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Author Topic: 'Pigment Print on Gelatin Coated Mirror Polished Steel' what is it?!  (Read 764 times)

narikin

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Saw a work in an exhibition yesterday that was interesting. It said it was
'Pigment Print on Gelatin Coated Mirror Polished Steel' - anyone hazard a guess what that might be?!
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nirpat89

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Re: 'Pigment Print on Gelatin Coated Mirror Polished Steel' what is it?!
« Reply #1 on: November 30, 2018, 01:43:12 pm »

Saw a work in an exhibition yesterday that was interesting. It said it was
'Pigment Print on Gelatin Coated Mirror Polished Steel' - anyone hazard a guess what that might be?!

Was it this one?

https://paddle8.com/work/paula-crown/136553-b29-cockpit-interior
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narikin

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Re: 'Pigment Print on Gelatin Coated Mirror Polished Steel' what is it?!
« Reply #2 on: November 30, 2018, 02:48:24 pm »

Interesting!
No that wasn't it, so clearly it's 'a thing'.
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stockjock

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Re: 'Pigment Print on Gelatin Coated Mirror Polished Steel' what is it?!
« Reply #3 on: November 30, 2018, 03:11:17 pm »

There is a product you can buy that will let you apply an inkjet receptive layer to almost any substrate.  I forget the name and have never used it.  Perhaps that is what it is or more likely the artist is being coy about the fact that the photograph is just a normal metal print though you couldn't call that a pigment print unless I misunderstand the way metal prints are produced.

Also, Breathing Color is selling coated metal panels that can be printed on using ink jet printers with a straight paper path.  That might be what is being referred to also.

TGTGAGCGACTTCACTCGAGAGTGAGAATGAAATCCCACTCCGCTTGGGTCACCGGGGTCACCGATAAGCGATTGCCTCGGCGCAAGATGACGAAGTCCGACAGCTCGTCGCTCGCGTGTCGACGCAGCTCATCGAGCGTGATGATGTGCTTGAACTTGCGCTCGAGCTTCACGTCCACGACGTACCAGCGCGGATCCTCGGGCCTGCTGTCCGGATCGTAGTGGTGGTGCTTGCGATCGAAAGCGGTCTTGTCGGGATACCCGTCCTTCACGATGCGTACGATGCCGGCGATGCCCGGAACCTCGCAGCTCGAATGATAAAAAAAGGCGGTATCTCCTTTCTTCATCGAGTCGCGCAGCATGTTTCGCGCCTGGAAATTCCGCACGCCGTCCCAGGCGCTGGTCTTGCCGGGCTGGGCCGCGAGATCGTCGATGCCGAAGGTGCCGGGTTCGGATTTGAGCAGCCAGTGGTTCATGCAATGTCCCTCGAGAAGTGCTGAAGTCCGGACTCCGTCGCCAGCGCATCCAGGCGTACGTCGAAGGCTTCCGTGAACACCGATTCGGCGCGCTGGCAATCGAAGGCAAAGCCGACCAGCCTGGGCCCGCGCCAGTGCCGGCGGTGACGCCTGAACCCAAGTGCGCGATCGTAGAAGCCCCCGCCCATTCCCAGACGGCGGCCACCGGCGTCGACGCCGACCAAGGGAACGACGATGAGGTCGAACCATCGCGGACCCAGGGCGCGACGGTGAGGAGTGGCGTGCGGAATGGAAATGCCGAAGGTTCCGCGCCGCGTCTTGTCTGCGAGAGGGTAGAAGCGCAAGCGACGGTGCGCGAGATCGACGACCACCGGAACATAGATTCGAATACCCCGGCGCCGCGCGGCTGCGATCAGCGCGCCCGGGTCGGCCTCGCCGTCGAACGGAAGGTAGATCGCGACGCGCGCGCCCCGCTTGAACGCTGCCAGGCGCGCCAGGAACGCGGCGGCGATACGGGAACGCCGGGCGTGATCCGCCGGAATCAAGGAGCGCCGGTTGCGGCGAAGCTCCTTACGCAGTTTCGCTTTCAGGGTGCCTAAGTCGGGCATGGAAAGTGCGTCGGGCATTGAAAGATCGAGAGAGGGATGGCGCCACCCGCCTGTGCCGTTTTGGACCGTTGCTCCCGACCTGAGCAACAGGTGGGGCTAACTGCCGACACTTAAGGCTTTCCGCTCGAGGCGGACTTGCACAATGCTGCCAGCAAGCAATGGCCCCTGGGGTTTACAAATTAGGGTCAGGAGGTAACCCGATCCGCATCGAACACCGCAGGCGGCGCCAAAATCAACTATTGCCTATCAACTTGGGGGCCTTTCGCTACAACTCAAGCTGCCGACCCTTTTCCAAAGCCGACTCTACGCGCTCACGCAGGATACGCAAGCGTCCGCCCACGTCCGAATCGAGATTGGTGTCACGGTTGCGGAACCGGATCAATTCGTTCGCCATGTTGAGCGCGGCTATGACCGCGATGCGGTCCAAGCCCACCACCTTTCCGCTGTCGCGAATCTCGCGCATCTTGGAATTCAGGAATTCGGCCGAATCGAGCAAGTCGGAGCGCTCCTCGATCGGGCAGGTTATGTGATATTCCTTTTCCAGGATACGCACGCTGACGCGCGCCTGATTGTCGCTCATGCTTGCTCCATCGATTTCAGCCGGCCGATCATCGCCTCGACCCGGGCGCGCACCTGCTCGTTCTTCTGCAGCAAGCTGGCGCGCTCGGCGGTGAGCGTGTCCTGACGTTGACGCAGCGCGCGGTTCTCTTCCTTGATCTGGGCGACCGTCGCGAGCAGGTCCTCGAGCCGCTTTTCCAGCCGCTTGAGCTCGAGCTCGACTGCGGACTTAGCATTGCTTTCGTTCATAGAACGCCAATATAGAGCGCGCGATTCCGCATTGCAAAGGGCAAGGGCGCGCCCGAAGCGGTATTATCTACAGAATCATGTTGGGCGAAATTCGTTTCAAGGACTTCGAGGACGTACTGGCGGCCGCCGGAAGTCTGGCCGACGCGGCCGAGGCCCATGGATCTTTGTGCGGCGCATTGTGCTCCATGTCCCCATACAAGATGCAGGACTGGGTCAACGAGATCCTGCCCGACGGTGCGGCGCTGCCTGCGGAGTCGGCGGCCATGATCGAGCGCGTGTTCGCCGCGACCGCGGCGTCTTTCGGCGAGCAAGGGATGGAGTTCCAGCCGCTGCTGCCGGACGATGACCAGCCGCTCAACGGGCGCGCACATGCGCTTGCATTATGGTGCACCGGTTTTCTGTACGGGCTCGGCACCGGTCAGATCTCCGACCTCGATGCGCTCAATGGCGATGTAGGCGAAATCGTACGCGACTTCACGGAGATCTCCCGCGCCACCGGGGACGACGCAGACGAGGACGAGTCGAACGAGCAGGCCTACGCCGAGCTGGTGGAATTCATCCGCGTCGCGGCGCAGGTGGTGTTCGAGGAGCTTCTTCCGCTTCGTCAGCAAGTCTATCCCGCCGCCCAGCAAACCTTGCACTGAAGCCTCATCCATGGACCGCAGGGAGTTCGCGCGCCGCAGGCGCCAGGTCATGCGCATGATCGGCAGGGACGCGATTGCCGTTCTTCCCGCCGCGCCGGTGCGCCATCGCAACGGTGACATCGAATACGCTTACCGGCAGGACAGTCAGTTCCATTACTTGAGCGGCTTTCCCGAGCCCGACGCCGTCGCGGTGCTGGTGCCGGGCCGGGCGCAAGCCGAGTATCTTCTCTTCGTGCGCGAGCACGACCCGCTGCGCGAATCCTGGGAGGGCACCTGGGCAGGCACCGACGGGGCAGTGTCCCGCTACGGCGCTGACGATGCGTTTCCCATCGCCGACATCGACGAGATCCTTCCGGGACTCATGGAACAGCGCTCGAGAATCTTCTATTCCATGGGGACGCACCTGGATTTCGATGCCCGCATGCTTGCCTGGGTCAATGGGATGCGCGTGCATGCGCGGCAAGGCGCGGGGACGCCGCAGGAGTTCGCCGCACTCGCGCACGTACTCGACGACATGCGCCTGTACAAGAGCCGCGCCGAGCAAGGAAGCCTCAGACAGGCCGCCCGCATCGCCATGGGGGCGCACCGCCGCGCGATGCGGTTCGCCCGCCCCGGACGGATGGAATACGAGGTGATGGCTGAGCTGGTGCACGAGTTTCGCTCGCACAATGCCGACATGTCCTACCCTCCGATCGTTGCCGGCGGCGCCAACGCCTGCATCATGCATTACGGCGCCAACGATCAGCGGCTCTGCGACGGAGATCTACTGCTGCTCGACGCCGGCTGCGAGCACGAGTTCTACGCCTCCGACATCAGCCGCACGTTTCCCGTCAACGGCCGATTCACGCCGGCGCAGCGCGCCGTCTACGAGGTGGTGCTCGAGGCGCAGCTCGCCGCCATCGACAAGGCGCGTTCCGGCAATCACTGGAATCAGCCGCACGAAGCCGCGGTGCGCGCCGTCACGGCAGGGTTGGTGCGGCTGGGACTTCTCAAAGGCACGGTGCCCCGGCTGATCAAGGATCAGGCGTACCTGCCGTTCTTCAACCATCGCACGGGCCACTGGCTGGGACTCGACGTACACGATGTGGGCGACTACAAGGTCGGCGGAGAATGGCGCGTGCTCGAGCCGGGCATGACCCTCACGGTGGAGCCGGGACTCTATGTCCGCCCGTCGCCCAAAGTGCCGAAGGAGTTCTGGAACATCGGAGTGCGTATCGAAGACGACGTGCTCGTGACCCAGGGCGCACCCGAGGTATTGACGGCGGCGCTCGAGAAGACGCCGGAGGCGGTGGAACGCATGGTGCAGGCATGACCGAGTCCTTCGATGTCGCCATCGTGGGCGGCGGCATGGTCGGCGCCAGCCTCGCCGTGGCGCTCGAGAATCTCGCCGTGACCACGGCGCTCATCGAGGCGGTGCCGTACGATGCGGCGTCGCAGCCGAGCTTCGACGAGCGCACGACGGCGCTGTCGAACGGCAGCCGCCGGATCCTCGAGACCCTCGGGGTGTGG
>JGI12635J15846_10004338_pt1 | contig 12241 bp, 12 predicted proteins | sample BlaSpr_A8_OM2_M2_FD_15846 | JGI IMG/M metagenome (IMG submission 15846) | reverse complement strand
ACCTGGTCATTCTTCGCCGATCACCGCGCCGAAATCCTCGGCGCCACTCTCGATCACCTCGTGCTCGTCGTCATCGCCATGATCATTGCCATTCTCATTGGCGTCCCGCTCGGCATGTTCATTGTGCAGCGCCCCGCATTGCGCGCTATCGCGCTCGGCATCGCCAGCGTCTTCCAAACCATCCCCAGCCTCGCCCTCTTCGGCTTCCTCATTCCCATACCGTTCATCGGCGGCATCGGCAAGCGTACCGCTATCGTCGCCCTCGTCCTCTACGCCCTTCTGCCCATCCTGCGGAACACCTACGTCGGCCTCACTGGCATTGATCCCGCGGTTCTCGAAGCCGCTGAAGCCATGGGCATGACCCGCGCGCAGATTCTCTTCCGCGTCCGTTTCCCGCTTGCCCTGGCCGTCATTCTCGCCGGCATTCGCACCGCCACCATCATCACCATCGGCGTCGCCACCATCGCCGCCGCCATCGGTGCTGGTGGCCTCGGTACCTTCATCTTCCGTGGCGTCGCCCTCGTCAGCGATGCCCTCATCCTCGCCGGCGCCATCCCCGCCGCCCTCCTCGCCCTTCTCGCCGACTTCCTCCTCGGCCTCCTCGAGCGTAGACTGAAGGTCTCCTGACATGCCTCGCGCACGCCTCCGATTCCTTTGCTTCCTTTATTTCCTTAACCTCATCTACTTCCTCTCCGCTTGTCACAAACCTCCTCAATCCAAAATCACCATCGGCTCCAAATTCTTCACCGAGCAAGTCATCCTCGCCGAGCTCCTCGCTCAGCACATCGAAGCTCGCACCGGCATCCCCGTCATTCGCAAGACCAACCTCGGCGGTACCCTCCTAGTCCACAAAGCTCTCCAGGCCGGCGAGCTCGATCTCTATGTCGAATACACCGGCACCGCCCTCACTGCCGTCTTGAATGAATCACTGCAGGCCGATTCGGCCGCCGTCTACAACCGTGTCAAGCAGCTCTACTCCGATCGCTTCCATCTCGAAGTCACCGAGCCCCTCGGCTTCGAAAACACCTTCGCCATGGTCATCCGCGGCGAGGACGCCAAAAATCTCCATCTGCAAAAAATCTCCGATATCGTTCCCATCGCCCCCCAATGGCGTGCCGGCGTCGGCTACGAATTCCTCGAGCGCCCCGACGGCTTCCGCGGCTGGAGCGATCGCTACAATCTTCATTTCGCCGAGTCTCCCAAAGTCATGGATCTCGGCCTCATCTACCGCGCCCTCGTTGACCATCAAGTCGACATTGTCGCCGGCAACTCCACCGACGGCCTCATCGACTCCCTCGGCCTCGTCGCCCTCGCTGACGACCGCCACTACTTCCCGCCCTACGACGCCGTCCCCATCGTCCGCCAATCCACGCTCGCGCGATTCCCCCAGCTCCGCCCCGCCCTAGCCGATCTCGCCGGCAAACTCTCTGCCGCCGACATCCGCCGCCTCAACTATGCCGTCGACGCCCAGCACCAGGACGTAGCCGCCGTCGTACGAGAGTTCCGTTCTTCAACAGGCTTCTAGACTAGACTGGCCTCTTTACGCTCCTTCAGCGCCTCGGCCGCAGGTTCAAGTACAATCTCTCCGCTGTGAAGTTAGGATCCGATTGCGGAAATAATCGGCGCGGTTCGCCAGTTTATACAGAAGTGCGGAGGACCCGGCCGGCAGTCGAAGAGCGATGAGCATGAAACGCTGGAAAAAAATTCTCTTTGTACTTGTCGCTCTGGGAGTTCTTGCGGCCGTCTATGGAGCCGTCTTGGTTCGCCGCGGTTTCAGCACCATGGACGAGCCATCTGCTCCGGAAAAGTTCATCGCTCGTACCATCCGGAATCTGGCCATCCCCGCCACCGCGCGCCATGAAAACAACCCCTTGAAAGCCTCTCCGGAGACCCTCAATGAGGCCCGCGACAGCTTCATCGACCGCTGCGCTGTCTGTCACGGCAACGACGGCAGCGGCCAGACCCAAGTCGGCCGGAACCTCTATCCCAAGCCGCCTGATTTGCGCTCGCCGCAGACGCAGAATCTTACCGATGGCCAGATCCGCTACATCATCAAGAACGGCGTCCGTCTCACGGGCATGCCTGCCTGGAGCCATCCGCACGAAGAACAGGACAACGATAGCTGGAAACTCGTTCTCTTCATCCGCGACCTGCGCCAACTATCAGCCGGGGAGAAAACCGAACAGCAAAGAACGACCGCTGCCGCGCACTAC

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robertDthomas

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Re: 'Pigment Print on Gelatin Coated Mirror Polished Steel' what is it?!
« Reply #4 on: November 30, 2018, 03:50:05 pm »

Per the OP there are companies that sell solutions that may be applied to metals and other materials that ‘prepare’ the material for direct printing by an injet printer if the material is thin enough to be run through the printer.  Otherwise if the target material is to thick to feed through the printer they have a film that you print on and then transfer the image to the material that has been prepared with another one of their Solutions.  These companies have some good videos on their site and YouTube.

http://dassart.com
https://www.inkaid1.com/
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deanwork

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Re: 'Pigment Print on Gelatin Coated Mirror Polished Steel' what is it?!
« Reply #5 on: November 30, 2018, 08:41:09 pm »

There is a place in Dallas that is doing prints for a lot of people on metal. That’s probably what those in Arlington are. I saw a show here by a guy I know who had them done there, and they looked very similar to tin types which suited his work derived from 19th century found files from eBay. But this is nothing new. Almost any big city in the US has been doing them for a long time and they aren’t pigments they are dye sublimation usually from the giant HP flatbed printers. Not very high res droplets either.  They’ve been used for advertising signage here in Atlanta for about 12 years.

If these in question are pigments then they could be using Ink Aid coated metal, which has also been around a long time to coat metal sheets for inkjet. Problem with that is straight path Epson is necessary to use that material. I tried it about eight years ago on a 44”” printer and after one day of getting head strikes from the aluminum not staying flat, I stopped before destroying my print heads.Im lucky I didn’t destroy that printer.  I found if the metal I found and coated  was flat enough to use it was way too heavy and slid right down the print path. I tried the kind of coated for inkjet metal that a company in Boston was marketing up to 20x24, super expensive and not impressive at all,  and also got head strikes and every other sheet scratched. Maybe Breathing Color has improved it. Still seems way more trouble than it is worth to me. If I were interested in that look I’d probably use one of those metallic papers and cold mount it to a thick metal plate.




Per the OP there are companies that sell solutions that may be applied to metals and other materials that ‘prepare’ the material for direct printing by an injet printer if the material is thin enough to be run through the printer.  Otherwise if the target material is to thick to feed through the printer they have a film that you print on and then transfer the image to the material that has been prepared with another one of their Solutions.  These companies have some good videos on their site and YouTube.

http://dassart.com
https://www.inkaid1.com/
« Last Edit: November 30, 2018, 11:34:26 pm by deanwork »
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